It remains unlikely that Iran’s theocracy will heed the 80-year-old politician’s call.

He and his wife have been under house arrest for years since his disputed presidential election loss in 2009 led to the widespread Green Movement protests that security forces also repressed.

Mousavi himself, however, had supported and served in Iran’s theocracy for decades.

Separately, former reformist President Mohammad Khatami urged “free and competitive elections” after the release of political prisoners both imprisoned and under house arrest.

“Reformism at least has faced a ... dead end, so people have a right to be (as) frustrated about it as they are about the ruling system,” Khatami said in a statement circulated online.

More than 19,600 people have been arrested during the protests, according to Human Rights Activists in Iran, a group that has been tracking the regime’s crackdown.

At least 527 people have been killed as authorities violently suppressed demonstrations, the group said. Iran has not offered a death toll for months.

On Sunday, state media published a list of caveats that would disqualify those who face spying charges, among others, from receiving a pardon. The list has been met with wide international criticism.

Khamenei “agreed to offer amnesty and reduce the sentences of tens of thousands accused and convicted in the recent incidents,” the IRNA news agency said in a Farsi report.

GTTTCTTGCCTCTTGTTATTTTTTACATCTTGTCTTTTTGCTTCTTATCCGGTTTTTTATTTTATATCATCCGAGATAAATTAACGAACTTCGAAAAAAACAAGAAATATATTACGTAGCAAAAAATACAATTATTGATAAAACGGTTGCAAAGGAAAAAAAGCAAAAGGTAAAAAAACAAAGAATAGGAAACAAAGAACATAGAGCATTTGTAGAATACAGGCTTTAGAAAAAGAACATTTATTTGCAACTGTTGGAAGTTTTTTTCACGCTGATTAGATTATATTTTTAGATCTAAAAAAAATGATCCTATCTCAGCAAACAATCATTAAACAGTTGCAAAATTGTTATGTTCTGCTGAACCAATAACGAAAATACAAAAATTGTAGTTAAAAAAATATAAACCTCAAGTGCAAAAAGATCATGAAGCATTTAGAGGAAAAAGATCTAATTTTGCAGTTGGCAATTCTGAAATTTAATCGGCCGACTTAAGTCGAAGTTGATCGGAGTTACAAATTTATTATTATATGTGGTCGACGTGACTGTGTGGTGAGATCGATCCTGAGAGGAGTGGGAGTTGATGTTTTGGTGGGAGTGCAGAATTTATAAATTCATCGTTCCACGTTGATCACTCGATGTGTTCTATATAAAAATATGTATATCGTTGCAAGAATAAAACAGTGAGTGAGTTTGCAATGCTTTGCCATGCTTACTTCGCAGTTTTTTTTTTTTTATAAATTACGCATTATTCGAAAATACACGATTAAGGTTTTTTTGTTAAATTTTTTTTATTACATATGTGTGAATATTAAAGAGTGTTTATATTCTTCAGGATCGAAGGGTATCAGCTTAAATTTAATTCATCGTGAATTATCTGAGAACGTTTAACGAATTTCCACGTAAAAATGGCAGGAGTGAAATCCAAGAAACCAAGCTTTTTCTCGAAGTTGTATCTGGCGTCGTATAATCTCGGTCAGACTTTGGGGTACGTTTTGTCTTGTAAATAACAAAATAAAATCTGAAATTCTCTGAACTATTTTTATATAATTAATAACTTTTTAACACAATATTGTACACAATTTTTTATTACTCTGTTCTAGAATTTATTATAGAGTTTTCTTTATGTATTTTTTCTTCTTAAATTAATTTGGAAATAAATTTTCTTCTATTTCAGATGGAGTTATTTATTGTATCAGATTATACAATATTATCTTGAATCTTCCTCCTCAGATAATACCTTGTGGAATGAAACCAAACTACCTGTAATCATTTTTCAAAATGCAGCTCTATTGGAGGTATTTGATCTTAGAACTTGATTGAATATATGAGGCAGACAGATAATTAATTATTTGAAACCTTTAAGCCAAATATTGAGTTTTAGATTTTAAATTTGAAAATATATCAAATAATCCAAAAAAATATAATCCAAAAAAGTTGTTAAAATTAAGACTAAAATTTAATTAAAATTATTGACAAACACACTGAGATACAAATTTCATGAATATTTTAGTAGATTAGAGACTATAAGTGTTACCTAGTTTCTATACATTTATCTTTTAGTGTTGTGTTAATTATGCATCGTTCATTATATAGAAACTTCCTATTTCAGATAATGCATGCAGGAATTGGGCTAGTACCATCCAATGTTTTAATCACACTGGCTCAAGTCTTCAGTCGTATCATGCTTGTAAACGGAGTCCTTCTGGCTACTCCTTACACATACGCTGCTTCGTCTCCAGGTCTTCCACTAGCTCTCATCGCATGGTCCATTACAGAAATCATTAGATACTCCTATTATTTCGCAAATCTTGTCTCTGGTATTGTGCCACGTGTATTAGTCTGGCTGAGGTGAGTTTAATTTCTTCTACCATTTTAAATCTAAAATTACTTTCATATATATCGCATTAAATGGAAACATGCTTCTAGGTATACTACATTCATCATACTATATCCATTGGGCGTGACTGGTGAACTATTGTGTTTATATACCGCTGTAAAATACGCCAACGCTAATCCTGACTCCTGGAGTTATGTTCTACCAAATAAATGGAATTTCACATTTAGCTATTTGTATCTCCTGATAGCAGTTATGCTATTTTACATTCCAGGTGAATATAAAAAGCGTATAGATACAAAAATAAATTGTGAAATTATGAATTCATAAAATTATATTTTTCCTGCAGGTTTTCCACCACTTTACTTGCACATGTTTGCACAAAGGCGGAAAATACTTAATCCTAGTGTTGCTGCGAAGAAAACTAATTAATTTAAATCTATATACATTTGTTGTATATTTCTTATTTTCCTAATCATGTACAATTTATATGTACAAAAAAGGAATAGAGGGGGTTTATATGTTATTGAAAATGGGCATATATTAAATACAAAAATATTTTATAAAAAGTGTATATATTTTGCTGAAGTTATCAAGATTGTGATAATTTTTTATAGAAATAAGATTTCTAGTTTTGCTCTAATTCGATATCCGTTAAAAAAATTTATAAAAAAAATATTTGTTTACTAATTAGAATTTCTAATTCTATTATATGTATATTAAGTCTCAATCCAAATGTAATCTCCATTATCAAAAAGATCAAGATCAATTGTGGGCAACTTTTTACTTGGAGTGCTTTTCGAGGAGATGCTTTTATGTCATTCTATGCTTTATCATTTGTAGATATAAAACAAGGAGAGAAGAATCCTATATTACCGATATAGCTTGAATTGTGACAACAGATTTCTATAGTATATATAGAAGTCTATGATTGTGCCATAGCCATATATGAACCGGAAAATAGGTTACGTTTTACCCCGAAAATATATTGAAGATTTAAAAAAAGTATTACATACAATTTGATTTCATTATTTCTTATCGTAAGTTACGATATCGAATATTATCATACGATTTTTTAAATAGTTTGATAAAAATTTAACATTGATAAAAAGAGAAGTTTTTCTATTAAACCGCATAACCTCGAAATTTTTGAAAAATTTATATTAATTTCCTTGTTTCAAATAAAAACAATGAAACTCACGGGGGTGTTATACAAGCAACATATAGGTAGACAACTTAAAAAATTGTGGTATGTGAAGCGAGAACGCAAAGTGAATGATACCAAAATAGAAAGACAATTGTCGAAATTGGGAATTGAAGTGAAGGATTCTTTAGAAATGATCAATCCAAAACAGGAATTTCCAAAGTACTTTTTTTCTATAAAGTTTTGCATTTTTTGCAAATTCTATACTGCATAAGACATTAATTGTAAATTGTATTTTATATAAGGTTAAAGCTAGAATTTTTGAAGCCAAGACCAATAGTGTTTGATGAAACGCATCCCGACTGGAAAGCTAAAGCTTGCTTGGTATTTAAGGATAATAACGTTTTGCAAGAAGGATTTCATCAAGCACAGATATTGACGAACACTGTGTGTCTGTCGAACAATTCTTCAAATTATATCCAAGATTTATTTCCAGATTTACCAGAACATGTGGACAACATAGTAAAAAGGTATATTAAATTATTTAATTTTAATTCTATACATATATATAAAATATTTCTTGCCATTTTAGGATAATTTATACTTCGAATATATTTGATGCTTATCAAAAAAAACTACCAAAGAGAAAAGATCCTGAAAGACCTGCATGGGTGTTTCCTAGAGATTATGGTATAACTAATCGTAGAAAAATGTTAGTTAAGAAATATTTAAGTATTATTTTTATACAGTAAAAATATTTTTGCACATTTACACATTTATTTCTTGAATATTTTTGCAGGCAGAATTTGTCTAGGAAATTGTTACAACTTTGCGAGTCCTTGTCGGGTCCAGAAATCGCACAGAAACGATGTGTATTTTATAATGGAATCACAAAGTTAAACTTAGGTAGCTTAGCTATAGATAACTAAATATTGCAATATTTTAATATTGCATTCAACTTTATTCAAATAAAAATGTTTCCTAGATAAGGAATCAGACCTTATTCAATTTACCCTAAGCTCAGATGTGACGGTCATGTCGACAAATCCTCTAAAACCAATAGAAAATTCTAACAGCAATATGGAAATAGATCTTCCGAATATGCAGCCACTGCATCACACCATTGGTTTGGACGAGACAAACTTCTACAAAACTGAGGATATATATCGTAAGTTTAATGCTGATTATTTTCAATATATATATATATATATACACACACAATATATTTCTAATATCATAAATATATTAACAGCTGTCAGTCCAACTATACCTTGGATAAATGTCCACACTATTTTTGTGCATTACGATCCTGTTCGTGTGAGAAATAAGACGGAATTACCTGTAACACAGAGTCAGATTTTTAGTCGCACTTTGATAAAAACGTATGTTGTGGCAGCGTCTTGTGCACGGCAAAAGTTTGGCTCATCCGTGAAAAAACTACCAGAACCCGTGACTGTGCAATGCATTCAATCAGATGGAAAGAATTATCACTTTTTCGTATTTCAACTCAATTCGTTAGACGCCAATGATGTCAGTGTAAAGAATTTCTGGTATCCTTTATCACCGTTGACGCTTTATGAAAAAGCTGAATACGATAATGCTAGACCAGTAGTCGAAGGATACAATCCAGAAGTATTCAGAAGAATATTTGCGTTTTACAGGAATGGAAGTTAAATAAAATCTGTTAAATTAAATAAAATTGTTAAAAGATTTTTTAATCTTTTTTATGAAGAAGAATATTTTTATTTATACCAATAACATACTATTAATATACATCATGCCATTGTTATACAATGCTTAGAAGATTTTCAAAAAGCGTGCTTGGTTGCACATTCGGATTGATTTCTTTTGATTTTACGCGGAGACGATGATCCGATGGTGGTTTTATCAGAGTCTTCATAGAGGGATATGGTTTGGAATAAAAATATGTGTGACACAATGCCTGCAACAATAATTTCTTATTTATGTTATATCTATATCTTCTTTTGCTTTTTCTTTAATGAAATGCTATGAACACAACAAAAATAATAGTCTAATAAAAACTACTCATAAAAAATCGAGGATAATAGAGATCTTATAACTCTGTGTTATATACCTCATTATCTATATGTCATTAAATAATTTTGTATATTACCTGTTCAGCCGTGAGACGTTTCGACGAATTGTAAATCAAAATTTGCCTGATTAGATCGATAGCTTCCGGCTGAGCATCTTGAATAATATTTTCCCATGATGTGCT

A later IRNA report carried by its English-language service said the pardons and commuted sentences were for “tens of thousands of convicts, including the arrestees of the recent riots in Iran.”

Authorities did not name any of those who had been pardoned or given shorter sentences.

Authorities also did not name any of those who had been pardoned or seen shorter sentences. Instead, state television continued to refer to the demonstrations as being a “foreign-backed riot,” rather than homegrown anger over the September death of Masha Amini, an Iranian-Kurdish woman detained by the country’s morality police.

Anger also has been spreading over the collapse of the Iranian rial against the US dollar, as well as Tehran arming Russia with bomb-carrying drones in its war on Ukraine.